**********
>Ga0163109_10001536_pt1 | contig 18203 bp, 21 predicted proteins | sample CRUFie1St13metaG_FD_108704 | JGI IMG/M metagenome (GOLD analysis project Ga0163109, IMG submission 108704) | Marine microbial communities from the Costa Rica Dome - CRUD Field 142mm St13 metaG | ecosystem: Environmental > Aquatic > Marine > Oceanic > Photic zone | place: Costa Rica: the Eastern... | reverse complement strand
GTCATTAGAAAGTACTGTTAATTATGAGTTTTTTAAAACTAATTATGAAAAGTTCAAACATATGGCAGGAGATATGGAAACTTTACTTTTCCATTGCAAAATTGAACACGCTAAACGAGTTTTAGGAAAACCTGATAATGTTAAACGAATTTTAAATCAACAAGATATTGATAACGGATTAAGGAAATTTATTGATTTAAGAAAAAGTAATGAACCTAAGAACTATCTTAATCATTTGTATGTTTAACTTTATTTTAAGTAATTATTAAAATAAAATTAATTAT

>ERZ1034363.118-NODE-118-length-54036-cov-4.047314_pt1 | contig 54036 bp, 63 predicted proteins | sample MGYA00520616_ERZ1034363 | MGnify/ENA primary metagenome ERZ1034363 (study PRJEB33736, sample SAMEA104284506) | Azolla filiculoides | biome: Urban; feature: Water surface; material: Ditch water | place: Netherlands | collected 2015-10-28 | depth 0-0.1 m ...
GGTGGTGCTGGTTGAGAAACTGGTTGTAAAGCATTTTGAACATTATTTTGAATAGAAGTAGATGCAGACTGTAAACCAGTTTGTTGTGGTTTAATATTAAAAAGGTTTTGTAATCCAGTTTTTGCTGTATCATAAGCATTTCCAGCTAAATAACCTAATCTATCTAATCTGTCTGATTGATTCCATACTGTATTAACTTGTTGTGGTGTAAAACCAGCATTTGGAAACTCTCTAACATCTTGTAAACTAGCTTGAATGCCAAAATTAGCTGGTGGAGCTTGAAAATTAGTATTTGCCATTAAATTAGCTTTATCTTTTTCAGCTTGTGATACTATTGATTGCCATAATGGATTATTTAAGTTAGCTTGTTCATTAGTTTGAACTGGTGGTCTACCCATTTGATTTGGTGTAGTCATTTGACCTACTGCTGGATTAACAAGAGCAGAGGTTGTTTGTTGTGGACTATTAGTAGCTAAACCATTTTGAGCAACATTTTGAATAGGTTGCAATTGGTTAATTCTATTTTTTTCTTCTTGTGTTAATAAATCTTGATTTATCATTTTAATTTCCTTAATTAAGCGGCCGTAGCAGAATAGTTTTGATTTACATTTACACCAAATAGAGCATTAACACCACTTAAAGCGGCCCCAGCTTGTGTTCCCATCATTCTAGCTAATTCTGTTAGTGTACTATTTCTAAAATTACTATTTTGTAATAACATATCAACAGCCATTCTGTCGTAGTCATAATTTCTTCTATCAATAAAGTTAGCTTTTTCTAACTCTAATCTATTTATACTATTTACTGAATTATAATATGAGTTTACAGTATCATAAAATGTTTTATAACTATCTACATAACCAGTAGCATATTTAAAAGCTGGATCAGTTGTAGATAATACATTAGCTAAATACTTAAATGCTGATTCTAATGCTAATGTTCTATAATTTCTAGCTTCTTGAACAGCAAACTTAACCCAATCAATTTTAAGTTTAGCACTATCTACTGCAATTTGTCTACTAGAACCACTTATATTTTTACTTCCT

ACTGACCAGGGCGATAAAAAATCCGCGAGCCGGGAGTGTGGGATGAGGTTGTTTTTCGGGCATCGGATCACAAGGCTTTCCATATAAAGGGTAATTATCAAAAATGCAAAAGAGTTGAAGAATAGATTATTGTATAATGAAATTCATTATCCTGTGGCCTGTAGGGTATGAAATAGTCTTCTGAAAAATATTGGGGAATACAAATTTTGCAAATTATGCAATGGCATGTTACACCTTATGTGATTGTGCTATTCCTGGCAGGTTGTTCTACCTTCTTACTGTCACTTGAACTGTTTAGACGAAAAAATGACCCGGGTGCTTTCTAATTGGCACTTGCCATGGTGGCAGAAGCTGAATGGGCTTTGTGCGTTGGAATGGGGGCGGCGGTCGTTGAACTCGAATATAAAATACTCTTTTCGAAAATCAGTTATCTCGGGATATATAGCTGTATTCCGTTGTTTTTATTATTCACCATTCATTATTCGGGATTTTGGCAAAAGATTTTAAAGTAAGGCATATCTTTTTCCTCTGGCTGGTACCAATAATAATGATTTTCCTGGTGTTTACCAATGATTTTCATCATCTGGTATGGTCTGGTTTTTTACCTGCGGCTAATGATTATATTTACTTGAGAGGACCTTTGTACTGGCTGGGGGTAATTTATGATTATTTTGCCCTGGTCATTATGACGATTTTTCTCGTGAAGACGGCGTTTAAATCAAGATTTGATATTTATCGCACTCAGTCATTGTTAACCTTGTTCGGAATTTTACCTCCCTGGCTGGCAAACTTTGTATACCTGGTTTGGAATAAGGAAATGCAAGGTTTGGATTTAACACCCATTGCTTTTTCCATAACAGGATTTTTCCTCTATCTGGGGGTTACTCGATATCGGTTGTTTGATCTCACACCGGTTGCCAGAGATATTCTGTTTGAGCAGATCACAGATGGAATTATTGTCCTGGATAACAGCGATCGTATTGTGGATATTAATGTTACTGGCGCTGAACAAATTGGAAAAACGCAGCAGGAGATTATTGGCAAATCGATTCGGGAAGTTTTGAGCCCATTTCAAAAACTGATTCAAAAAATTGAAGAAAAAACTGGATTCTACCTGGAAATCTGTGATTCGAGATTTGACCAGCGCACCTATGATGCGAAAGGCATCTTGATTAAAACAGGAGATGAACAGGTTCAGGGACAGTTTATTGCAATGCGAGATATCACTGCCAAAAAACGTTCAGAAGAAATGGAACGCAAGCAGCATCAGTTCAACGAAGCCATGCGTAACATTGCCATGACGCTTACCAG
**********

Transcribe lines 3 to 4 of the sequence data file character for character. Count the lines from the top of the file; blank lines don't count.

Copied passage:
>ERZ1034363.118-NODE-118-length-54036-cov-4.047314_pt1 | contig 54036 bp, 63 predicted proteins | sample MGYA00520616_ERZ1034363 | MGnify/ENA primary metagenome ERZ1034363 (study PRJEB33736, sample SAMEA104284506) | Azolla filiculoides | biome: Urban; feature: Water surface; material: Ditch water | place: Netherlands | collected 2015-10-28 | depth 0-0.1 m ...
GGTGGTGCTGGTTGAGAAACTGGTTGTAAAGCATTTTGAACATTATTTTGAATAGAAGTAGATGCAGACTGTAAACCAGTTTGTTGTGGTTTAATATTAAAAAGGTTTTGTAATCCAGTTTTTGCTGTATCATAAGCATTTCCAGCTAAATAACCTAATCTATCTAATCTGTCTGATTGATTCCATACTGTATTAACTTGTTGTGGTGTAAAACCAGCATTTGGAAACTCTCTAACATCTTGTAAACTAGCTTGAATGCCAAAATTAGCTGGTGGAGCTTGAAAATTAGTATTTGCCATTAAATTAGCTTTATCTTTTTCAGCTTGTGATACTATTGATTGCCATAATGGATTATTTAAGTTAGCTTGTTCATTAGTTTGAACTGGTGGTCTACCCATTTGATTTGGTGTAGTCATTTGACCTACTGCTGGATTAACAAGAGCAGAGGTTGTTTGTTGTGGACTATTAGTAGCTAAACCATTTTGAGCAACATTTTGAATAGGTTGCAATTGGTTAATTCTATTTTTTTCTTCTTGTGTTAATAAATCTTGATTTATCATTTTAATTTCCTTAATTAAGCGGCCGTAGCAGAATAGTTTTGATTTACATTTACACCAAATAGAGCATTAACACCACTTAAAGCGGCCCCAGCTTGTGTTCCCATCATTCTAGCTAATTCTGTTAGTGTACTATTTCTAAAATTACTATTTTGTAATAACATATCAACAGCCATTCTGTCGTAGTCATAATTTCTTCTATCAATAAAGTTAGCTTTTTCTAACTCTAATCTATTTATACTATTTACTGAATTATAATATGAGTTTACAGTATCATAAAATGTTTTATAACTATCTACATAACCAGTAGCATATTTAAAAGCTGGATCAGTTGTAGATAATACATTAGCTAAATACTTAAATGCTGATTCTAATGCTAATGTTCTATAATTTCTAGCTTCTTGAACAGCAAACTTAACCCAATCAATTTTAAGTTTAGCACTATCTACTGCAATTTGTCTACTAGAACCACTTATATTTTTACTTCCT